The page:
2010-06-17 / Local & State

Tax May Be The Price To Change Drilling Laws


HARRISBURG, Pa. (AP) – Pennsylvania’s Legislature is a place where victory almost always arrives in the form of a hard-won compromise, and the state’s rapidly growing natural gas industry may be about to discover that.

So far, the industry has been successful in dodging efforts by Gov. Ed Rendell and many Democratic lawmakers to slap an extraction tax on the methane they pump from the rich Marcellus Shale reserve that lies underneath much of the state.

But the drilling companies will need help from those adversaries in addressing a wish list of changes in state laws they are seeking to make it easier for them to pursue the gas.

Paying a tax just might be the price.

“What we’ve said all along is that the conversation begins and ends with the extraction tax,’’ said Brett Marcy, a spokesman for House Majority Leader Todd Eachus, D-Luzerne. “We cannot even begin to seriously discuss some of the issues that the natural gas industry wants us to take action on until we get the necessary support for a natural gas extraction tax.’’

The Rendell administration says the industry’s top issues – such as a law that could limit municipal zoning authority over where drilling can occur – will be dealt with separate from the pursuit of a tax.

“Those are apples and oranges in some respects,’’ said Rendell’s chief of staff, Steve Crawford. “We’re not willing to say, ‘We will roll local governments in this state if you support a tax.’’’

But Dave Spigelmyer, a Chesapeake Energy Corp. executive who is also vice chairman of the Marcellus Shale Coalition said the administration has told the industry group that a discussion of drilling issues will include talking about a tax.

For now, talk is in the early stages and industrybacked legislation that encompasses the wish list has not been introduced.

Two of the top issues could be controversial.

One would essentially outlaw a municipality from using zoning to prevent the collection of gas from below the property of someone who wishes to sell it – a change opposed by the Pennsylvania State Association of Township Supervisors.

Municipalities “have the ability to properly zone different activities within the jurisdictions. With the industry being able to drill horizontally up to a mile, why do they need to have zoning done away with?’’ asked Elam Herr, the association’s assistant executive director.

The other would allow a state authority to force a holdout landowner into a pool with neighbors who wish to sell their mineral rights in a block to a drilling company. The state would decide how the holdout is to be compensated for the gas, based on the agreements between the willing landowners and the company.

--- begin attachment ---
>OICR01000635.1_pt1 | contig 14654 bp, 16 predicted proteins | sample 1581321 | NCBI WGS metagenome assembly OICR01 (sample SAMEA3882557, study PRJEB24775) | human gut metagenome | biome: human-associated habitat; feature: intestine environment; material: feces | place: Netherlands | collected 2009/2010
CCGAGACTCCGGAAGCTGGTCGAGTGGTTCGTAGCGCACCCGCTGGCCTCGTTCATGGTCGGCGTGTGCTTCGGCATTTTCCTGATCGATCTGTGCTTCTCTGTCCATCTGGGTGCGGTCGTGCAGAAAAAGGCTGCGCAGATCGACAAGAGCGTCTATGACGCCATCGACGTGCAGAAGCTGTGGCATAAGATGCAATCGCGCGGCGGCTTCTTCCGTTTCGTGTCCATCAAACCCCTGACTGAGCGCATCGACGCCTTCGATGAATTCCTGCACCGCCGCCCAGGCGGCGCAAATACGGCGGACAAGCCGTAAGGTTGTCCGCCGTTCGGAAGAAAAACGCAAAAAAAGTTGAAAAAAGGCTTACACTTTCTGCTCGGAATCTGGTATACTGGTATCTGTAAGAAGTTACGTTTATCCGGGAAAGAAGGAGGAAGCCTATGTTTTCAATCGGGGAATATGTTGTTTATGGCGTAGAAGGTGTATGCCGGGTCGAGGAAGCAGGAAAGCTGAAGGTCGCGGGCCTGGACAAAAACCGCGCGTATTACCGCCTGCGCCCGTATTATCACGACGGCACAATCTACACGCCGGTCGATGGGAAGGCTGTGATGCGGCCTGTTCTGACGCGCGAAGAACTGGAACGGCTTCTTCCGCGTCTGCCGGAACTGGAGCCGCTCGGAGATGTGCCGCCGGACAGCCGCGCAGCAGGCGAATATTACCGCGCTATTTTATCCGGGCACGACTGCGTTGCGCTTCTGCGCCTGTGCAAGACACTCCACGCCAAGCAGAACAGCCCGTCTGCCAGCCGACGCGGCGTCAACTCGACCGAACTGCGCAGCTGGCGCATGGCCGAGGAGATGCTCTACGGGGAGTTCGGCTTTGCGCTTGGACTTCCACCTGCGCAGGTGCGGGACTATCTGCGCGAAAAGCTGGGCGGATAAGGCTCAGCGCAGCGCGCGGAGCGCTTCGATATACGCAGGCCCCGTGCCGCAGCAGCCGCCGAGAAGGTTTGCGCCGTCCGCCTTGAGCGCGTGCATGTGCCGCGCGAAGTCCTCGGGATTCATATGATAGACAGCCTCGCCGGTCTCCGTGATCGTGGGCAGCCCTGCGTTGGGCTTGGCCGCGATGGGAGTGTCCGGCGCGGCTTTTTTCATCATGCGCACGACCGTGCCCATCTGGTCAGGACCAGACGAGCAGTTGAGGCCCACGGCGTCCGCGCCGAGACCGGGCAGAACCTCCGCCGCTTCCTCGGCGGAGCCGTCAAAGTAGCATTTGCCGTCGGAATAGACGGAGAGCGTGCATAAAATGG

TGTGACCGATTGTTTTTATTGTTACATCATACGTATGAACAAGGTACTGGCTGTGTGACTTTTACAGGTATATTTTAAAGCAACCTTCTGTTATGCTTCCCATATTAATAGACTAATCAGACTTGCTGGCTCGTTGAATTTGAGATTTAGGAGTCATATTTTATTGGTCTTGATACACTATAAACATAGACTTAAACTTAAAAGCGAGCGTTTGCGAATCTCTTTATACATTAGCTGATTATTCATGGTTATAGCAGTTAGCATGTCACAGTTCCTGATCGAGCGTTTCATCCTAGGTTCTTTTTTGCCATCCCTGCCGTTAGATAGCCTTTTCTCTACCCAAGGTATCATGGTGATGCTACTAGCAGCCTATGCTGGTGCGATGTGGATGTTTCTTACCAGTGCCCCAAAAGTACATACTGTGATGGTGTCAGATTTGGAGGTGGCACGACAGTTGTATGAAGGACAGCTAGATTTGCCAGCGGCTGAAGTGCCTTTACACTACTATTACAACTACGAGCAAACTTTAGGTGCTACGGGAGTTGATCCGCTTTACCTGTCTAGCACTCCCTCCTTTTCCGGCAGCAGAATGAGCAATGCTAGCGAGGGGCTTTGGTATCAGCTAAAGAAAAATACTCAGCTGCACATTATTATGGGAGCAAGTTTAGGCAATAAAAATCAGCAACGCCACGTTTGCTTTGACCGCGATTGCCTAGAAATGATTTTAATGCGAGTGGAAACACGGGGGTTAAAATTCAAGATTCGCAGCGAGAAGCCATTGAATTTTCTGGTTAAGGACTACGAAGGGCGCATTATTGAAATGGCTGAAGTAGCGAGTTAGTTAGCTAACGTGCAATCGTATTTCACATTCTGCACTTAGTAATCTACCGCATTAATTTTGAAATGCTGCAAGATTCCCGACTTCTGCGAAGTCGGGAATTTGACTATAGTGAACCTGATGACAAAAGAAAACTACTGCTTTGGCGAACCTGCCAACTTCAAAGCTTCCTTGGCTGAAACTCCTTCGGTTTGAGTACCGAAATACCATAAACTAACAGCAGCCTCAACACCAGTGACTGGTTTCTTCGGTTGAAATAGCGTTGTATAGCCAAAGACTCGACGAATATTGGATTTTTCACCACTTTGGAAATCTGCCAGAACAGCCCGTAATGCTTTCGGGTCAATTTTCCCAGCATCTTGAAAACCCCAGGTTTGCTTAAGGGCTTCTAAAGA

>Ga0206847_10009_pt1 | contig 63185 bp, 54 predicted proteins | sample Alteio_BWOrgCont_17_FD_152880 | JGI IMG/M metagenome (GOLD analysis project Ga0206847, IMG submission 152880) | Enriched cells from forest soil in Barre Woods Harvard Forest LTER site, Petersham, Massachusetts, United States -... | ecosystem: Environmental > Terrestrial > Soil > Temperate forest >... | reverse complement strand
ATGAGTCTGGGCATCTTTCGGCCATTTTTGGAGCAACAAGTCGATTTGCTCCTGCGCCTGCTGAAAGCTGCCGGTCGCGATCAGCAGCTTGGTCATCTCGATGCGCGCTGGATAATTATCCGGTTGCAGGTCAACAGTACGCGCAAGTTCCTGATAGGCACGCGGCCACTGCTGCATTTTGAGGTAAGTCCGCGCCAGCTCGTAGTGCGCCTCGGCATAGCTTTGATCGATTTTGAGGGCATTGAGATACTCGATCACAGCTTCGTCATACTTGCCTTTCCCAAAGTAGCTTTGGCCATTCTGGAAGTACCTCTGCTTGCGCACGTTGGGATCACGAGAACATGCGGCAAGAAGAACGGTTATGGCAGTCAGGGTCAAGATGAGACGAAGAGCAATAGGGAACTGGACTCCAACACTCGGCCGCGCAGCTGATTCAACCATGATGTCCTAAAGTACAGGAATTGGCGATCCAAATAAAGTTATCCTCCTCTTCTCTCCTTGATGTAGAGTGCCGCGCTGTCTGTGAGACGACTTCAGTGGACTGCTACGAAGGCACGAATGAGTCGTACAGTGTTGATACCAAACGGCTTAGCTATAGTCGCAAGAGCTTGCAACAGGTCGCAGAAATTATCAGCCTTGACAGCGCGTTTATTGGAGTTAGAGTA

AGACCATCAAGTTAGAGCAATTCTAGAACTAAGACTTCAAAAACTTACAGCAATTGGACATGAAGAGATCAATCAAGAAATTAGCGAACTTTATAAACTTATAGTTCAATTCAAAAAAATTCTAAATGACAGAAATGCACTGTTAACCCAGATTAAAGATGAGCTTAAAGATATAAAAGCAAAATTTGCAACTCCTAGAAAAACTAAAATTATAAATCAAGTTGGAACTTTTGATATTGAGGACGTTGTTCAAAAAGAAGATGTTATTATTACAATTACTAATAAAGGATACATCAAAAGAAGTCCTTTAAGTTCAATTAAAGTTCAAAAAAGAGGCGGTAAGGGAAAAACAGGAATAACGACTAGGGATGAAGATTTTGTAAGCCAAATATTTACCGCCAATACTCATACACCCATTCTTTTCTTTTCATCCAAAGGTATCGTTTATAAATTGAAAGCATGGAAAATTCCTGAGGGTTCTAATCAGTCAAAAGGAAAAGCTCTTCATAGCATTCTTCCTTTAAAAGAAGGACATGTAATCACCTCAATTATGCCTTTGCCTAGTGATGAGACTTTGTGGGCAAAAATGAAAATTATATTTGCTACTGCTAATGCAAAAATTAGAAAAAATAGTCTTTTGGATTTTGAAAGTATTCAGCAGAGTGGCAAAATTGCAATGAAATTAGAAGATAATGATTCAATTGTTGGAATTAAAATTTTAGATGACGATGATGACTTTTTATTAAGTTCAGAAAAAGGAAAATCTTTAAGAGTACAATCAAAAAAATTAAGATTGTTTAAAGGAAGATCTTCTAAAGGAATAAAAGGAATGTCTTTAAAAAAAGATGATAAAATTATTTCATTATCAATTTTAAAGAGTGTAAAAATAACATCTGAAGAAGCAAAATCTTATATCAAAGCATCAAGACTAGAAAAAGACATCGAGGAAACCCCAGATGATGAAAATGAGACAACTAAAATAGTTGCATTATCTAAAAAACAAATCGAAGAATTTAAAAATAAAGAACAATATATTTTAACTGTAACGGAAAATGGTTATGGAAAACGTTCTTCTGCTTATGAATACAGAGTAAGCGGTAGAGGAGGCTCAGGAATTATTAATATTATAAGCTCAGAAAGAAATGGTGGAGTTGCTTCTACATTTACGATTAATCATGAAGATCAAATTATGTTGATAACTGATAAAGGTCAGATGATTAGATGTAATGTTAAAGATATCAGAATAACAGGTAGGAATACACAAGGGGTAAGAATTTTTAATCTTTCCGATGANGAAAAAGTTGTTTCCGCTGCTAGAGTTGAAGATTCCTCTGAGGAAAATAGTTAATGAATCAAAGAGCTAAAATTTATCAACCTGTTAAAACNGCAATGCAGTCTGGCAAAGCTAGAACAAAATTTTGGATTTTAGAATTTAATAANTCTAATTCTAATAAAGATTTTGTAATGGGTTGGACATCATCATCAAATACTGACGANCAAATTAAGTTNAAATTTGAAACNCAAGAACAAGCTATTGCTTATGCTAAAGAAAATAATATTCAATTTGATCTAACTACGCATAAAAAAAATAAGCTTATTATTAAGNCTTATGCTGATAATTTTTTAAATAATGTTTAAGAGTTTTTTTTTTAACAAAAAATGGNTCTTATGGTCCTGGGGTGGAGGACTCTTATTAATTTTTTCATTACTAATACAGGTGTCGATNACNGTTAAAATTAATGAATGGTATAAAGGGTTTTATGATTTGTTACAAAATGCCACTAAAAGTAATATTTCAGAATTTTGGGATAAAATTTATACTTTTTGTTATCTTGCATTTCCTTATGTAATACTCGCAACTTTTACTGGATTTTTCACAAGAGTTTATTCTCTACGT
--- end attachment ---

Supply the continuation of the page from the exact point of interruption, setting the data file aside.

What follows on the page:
Democratic Rep. Bud George, the House Environmental Resources and Energy Committee chairman from Clearfield County, warned that such a provision is likely to spark fierce public opposition over the perception that government could take away property rights to benefit private companies.

The discussion comes during a tough political window for the industry.

House Democrats and Rendell administration officials are pointing to the Clearfield County well blowout earlier this month as a prime example of why a tax is necessary to pump money into environmental protection efforts, not to mention the cash-strapped state budget.

Last year, opposition from the Senate Republican majority scuttled Democratic efforts to impose a tax as part of the state budget.

In theory, the caucus could try to get a better deal for the industry by opposing a tax again this year in hopes that Tom Corbett, the state’s Republican attorney general who has signed a no-newtaxes pledge, wins the gubernatorial election in November.

Senate President Joe Scarnati, R-Jefferson, said Friday that he supports a tax that feeds environmental protection programs and communities where wells are drilled.

But Scarnati, R-Jefferson, whose Brockway house is a short drive from the well blowout, said the enactment of a tax is inextricably linked with a serious attempt to address the complaints of an industry that is investing billions and hiring thousands.

“Let’s be honest about it,’’ Scarnati said. “No business or industry is going to sit down and agree to a tax and then not agree to solving problems moving forward.’’

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